The third album from Interface arrives finally after a long 3 year wait since Angels In Disguise in July 2002. The album begins with a moody sample taken from the film Equilibrium, setting the futuristic and somewhat dystopian theme of the album as seen from the full opening track The Age of Computers, its a strong dancey number that should be popular on the dancefloors. The next track is the first display of the harder Funker Vogt-ish feeling of some of the tracks here. Wonderland is a slower paced tune that really displays the bands song writing skills, it would work well in acoustic form with just guitar and vocal. Track 5 - Despair, is an instrumental ending in a nice uplifting almost euphoric trance style. The albums title track Beyond Human continues the futuristic theme with heavily vocoded Kraftwerkian voice accompanyied by electro beeps and moving again into a straighforward almost euphoric trance for the second half. It can appear to be an odd mix if you arent famililar with the genre, with some loving the first half but not the final half because of the change into openly trance influenced coming into effect so sharply. More science fiction theming in Stranger In A Strange Land, another slower paced track about change, the fear of it and its necessity. Track 8 - Insomniac is the albums weakest track for me with just not alot happening in it. Nobody"s Hero could be a long lost Funker Vogt track as it follows that bands style and construction pretty much perfectly but here thankfully the band didnt remake this track 10 times for the album. The similarity is apparently accidental including the name having no relation to FV"s Tragic Hero or Fallen Hero. Faith In nothing, the penultimate track should again have the dancefloors filled everywhere without too much trouble. Finally Darkness Prevails closes things with more Kraftwerkian electronica and serious vocoding. Despite the pessimistic name this mostly instrumental seems to speak with some hope to me for a bright future if we want it.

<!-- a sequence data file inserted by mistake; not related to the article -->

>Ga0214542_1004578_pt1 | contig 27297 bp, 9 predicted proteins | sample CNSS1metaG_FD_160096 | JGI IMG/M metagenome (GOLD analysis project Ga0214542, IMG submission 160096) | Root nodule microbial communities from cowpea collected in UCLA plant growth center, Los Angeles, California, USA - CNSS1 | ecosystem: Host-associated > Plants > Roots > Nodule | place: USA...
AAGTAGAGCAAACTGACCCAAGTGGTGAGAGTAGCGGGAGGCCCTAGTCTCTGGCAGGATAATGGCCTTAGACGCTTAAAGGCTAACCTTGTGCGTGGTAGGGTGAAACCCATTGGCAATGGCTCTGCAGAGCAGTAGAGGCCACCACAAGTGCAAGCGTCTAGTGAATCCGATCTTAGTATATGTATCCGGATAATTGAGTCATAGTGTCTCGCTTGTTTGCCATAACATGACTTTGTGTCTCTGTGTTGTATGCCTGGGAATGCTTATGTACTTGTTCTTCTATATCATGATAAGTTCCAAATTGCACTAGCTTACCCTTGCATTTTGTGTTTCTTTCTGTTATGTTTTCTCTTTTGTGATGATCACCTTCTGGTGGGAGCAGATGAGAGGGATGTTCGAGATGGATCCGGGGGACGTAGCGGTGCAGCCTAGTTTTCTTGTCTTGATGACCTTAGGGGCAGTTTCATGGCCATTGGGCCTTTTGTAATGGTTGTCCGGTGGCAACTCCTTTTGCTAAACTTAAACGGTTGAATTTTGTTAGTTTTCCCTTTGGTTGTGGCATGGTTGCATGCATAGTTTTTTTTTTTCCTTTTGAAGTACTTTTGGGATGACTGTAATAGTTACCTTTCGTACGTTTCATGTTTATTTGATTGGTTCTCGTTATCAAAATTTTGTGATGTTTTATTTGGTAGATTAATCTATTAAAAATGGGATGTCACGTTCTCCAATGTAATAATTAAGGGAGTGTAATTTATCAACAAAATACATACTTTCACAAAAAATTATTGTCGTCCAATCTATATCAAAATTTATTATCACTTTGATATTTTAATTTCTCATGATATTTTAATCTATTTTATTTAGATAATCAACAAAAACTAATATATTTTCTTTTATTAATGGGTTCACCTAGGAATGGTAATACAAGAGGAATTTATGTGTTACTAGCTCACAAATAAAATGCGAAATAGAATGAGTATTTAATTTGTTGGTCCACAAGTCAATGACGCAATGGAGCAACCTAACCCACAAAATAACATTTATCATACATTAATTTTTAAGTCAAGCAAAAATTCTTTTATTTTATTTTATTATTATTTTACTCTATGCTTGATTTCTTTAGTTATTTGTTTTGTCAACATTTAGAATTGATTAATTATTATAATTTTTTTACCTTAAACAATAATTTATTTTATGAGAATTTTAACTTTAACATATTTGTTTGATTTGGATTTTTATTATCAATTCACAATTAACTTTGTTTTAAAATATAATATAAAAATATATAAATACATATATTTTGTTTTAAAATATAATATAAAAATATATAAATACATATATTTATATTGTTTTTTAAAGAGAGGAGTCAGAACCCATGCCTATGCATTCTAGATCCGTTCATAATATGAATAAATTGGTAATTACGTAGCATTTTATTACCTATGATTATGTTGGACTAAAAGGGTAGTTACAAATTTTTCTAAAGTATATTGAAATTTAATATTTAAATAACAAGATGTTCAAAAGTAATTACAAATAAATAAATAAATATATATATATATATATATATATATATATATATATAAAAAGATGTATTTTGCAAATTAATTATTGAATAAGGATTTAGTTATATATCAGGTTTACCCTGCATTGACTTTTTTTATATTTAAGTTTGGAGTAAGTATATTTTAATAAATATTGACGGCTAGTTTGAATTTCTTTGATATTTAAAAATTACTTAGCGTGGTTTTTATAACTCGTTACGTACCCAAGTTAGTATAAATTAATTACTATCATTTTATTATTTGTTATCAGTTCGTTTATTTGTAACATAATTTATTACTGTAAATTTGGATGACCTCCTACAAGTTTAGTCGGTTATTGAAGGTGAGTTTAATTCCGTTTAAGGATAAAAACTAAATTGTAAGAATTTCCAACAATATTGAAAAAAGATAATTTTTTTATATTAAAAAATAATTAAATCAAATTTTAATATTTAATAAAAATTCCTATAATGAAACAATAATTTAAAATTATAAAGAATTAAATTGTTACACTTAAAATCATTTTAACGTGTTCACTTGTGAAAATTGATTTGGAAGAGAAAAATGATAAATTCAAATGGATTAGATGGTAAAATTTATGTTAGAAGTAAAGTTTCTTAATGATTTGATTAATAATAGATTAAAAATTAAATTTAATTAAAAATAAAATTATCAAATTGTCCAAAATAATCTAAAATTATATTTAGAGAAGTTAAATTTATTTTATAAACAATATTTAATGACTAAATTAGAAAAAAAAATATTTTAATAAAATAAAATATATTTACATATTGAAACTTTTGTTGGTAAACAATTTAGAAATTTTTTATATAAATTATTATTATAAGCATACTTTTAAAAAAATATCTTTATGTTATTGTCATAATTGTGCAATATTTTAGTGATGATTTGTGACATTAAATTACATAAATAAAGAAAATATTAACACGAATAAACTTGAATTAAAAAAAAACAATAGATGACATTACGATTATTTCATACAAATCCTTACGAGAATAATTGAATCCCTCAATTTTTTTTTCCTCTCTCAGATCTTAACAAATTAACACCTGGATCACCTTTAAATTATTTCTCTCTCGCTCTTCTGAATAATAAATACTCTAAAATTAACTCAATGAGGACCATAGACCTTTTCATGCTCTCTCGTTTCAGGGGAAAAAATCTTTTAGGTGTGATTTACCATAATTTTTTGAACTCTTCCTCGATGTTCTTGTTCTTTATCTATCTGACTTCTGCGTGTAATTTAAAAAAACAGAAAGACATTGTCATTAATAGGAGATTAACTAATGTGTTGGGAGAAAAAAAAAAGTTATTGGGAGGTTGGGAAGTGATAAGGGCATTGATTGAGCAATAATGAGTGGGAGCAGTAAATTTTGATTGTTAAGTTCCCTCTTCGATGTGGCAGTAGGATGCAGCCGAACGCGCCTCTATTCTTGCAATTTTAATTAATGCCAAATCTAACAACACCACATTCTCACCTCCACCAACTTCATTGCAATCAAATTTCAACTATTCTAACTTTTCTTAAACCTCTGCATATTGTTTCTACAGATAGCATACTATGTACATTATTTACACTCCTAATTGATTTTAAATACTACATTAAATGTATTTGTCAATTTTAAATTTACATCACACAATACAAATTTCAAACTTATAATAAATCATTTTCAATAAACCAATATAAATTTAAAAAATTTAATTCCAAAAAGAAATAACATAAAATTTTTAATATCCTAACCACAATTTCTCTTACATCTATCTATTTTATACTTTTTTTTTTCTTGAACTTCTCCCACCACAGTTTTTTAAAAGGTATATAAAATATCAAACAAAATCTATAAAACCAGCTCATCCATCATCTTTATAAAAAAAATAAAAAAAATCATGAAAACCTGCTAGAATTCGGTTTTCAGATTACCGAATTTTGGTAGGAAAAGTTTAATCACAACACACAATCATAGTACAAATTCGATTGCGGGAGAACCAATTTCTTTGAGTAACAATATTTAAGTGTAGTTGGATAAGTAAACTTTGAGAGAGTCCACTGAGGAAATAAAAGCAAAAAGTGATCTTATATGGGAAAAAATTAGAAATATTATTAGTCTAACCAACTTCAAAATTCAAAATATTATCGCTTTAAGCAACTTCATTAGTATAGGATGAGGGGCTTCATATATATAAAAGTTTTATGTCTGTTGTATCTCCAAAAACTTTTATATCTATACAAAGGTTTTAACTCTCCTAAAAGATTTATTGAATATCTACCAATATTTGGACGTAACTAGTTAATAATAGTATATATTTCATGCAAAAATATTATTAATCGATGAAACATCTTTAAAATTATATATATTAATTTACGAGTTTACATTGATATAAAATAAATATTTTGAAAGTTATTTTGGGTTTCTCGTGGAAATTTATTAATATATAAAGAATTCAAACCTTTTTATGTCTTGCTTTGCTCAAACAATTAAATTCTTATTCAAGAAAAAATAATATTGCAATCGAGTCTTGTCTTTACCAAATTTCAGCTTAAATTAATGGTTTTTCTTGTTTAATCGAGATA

Overall its a more harder edged album than the previous but unfortunately theres no Wasted Time or Angels In Disguise tracks on this one although to be honest those were standout excellent tracks, Angels being my favourite by some way.

Its a strong listenable album and one worth trying out. Lets hope this one isnt deleted before it even gets released!

Shrike @ RemixWars

DJ Copper Top
INTERFACE: Beyond Humanity - I am SO GLAD these guys got signed!! I have some of their original stuff from way back in 2000 and 2001. Drive and determination got these guys there, and true talent. This is a true album, mixing it up with trancey instrumentals, synthpop, electro, intelligent experimental, and a splash of EBM. Eat it up.

Review by DJ Copper Top